Harnessing all the drama of a Mills and Boon novel, the US ambassador pulled out every stop when describing the impact of a B-list celebrity on the tropical Caribbean paradise of the Bahamas. The "titillating details" of the "sordid affairs" of the Anna Nicole saga "enticed" Bahamians and changed the face of the island's politics, two confidential memos sent by the embassy in Nassau reveal.
But the scandals and chaos that followed in the wake of the former Playboy model and reality TV star also had a positive impact on the island, the memo concedes: The wording of the memos could hardly be more colourful.
Howard Stern, who was her lawyer as well as her boyfriend, and Khristine Eroshevich, her former psychiatrist, were found guilty of writing or seeking prescriptions using false names to provide Smith with the cocktail of painkillers, muscle relaxants and antidepressants that killed her. Before then, the ex-wife of an year-old billionaire had caused "havoc" in the Bahamas, the cable excitedly exclaims.
According to Smith, Gibson had personally approved her application. Critics pointed out that the process typically takes at least a year.
Gibson's claims that Smith had been treated like any other applicant were "shattered" when photos were published after the model's death on 8 February of Smith and Gibson "in a bedroom embrace". The photographs were published in the island's main newspaper "in the intense media frenzy following Smith's death".
Combined with further evidence that Gibson and his family had financially benefitted from their relationship with Smith , the once-popular minister was forced to resign.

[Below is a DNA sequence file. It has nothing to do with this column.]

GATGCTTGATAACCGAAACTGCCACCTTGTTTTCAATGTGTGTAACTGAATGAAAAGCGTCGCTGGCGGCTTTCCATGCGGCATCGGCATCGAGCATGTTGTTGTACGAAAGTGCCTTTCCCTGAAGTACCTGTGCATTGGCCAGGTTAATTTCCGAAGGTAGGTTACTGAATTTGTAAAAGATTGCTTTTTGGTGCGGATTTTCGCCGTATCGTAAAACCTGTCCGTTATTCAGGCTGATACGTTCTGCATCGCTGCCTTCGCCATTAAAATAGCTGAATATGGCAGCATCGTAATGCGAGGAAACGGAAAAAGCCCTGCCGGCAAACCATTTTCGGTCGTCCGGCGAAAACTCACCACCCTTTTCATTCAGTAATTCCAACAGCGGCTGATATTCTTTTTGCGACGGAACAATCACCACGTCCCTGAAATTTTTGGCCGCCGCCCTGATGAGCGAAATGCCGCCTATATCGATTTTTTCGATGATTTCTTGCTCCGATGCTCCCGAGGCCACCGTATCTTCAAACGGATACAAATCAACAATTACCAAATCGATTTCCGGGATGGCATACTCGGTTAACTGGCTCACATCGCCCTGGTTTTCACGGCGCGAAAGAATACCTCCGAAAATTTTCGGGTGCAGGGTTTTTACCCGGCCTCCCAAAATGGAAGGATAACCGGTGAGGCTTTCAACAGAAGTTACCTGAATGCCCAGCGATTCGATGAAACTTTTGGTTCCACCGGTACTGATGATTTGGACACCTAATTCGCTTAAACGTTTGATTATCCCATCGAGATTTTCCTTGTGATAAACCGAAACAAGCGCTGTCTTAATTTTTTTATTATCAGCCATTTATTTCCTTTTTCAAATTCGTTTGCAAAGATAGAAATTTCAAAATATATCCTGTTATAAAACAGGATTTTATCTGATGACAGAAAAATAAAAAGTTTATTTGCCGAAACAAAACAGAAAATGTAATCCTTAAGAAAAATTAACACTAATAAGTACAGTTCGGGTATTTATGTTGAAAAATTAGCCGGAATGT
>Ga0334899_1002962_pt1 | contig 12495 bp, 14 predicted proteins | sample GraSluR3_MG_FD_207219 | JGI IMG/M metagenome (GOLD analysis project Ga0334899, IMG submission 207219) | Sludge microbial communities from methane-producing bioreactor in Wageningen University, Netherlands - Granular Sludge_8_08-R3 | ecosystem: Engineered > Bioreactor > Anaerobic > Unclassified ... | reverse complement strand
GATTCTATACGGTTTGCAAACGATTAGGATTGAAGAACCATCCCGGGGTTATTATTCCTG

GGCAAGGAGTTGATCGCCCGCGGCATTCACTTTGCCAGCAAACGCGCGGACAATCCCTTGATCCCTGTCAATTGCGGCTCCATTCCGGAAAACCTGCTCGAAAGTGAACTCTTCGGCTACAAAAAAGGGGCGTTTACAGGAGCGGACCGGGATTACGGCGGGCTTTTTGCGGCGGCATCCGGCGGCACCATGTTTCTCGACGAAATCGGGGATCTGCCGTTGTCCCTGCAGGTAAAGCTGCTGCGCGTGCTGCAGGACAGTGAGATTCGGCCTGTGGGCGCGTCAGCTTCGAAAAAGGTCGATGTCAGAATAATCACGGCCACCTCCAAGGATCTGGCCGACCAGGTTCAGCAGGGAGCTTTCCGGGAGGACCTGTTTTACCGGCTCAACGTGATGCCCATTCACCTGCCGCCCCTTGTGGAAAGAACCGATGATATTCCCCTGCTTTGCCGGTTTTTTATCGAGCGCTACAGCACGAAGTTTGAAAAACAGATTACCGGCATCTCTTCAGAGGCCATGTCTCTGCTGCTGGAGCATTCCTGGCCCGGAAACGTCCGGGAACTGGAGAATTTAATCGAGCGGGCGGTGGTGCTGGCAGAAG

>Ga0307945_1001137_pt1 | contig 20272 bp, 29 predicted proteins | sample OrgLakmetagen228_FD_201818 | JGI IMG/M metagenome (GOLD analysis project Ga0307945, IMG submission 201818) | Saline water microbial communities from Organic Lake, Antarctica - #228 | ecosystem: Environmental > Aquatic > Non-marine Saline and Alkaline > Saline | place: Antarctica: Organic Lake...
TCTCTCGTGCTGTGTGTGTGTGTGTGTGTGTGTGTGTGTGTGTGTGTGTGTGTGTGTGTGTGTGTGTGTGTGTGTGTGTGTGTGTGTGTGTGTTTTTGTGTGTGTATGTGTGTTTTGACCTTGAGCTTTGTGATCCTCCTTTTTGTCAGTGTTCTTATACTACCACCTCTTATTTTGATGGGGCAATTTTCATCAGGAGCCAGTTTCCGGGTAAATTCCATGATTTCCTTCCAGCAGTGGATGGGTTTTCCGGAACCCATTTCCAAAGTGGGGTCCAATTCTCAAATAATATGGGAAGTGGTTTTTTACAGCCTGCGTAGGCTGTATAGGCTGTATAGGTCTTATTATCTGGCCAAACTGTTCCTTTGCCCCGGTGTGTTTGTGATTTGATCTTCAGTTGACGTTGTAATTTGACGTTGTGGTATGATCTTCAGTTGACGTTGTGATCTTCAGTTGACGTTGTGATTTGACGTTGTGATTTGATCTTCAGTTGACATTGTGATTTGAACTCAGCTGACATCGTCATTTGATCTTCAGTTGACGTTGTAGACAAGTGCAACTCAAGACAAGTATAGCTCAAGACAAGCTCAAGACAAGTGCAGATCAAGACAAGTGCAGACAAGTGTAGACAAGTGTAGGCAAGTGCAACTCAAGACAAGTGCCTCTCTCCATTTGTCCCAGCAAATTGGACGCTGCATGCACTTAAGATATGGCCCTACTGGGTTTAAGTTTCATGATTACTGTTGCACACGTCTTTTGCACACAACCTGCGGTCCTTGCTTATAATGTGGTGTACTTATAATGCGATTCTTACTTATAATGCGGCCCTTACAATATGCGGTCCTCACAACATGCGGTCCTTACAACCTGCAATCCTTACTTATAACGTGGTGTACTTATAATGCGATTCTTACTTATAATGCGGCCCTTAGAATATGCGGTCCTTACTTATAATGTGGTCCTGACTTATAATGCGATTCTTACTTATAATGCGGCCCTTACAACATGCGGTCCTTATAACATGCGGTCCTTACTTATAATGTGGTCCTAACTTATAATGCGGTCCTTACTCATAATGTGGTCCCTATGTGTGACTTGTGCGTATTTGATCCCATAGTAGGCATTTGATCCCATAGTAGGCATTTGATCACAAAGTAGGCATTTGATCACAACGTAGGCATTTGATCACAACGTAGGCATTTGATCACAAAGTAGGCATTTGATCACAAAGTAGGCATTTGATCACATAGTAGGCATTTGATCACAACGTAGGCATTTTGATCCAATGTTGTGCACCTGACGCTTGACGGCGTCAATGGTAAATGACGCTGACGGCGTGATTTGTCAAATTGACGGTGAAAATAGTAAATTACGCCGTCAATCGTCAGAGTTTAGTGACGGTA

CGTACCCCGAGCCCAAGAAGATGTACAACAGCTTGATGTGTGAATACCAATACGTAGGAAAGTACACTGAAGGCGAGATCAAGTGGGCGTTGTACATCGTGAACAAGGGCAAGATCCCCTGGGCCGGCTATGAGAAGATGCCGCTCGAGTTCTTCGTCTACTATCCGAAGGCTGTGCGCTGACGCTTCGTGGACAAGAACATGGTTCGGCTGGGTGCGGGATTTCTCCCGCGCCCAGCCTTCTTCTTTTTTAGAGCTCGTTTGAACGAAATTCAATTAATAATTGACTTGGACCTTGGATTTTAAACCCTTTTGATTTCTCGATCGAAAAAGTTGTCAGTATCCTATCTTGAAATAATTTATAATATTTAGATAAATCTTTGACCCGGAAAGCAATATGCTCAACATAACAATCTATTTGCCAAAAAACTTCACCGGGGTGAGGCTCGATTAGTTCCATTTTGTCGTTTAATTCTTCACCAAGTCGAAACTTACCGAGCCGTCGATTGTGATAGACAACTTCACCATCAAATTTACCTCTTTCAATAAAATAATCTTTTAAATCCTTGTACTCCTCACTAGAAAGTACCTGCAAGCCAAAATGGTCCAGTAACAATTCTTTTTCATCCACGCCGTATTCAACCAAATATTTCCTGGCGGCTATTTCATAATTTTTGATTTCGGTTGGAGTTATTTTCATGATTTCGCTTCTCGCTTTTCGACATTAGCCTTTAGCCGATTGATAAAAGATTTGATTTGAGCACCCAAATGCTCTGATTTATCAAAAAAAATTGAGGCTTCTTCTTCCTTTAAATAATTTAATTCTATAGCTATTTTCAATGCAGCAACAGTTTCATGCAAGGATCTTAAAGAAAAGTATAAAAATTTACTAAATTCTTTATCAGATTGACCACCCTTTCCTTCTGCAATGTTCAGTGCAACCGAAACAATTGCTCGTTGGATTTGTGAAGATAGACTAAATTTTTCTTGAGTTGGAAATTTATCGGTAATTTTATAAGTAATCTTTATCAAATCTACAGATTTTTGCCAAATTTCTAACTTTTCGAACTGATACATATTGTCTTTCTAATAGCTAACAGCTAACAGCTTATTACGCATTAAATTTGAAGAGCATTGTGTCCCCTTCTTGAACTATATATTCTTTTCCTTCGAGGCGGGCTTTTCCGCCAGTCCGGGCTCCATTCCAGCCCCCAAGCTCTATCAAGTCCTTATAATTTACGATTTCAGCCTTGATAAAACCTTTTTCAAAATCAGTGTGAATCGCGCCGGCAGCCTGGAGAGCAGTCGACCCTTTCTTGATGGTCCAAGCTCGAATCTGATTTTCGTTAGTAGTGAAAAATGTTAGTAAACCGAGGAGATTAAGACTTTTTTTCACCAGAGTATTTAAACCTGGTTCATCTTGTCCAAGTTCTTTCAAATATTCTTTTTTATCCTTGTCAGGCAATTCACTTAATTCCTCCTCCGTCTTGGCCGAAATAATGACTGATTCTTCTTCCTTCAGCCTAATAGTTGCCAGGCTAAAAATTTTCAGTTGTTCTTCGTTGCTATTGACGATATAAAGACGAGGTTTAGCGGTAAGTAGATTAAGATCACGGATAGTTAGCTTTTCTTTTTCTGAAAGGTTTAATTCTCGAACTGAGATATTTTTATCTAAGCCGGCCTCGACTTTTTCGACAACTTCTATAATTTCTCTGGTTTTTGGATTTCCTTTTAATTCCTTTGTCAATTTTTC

The government immediately promised a review of immigration procedures, but the saga left Gibson's ruling Progressive Liberal party government "lying in disarray in her wake".
Gibson and his party were not the only victims of "Hurricane Anna Nicole". Following her son's death in September Nassau's highly-regarded Doctors Hospital "came under fire for its treatment — or more pointedly its complete lack of treatment — of Anna Nicole's son"was criticised over his treatment. But "the criticism of the hospital was nothing compared to the criticism of the Bahamas Coroner's Court", the memo says.
The court had been unable or unwilling to provide a cause of death for Smith's son so when a US pathologist found the death had been caused by a toxic cocktail of drugs there was widespread "speculation that the government was protecting Anna Nicole from embarrassment by delaying its findings".
The scandal forced the government to fire the coroner and disband the court. The litany of disasters had a positive side, however. The memo says the scandals "revitalised" local media to take on a system that "too often rewards the privileged". At the same time, the cable adds, the "titillating details of Anna Nicole's sordid affairs have enticed the Bahamian public to give renewed focus to government indiscretions".
The PLP government "fir[ed] back in self-defence" and promised reform. But it was too late: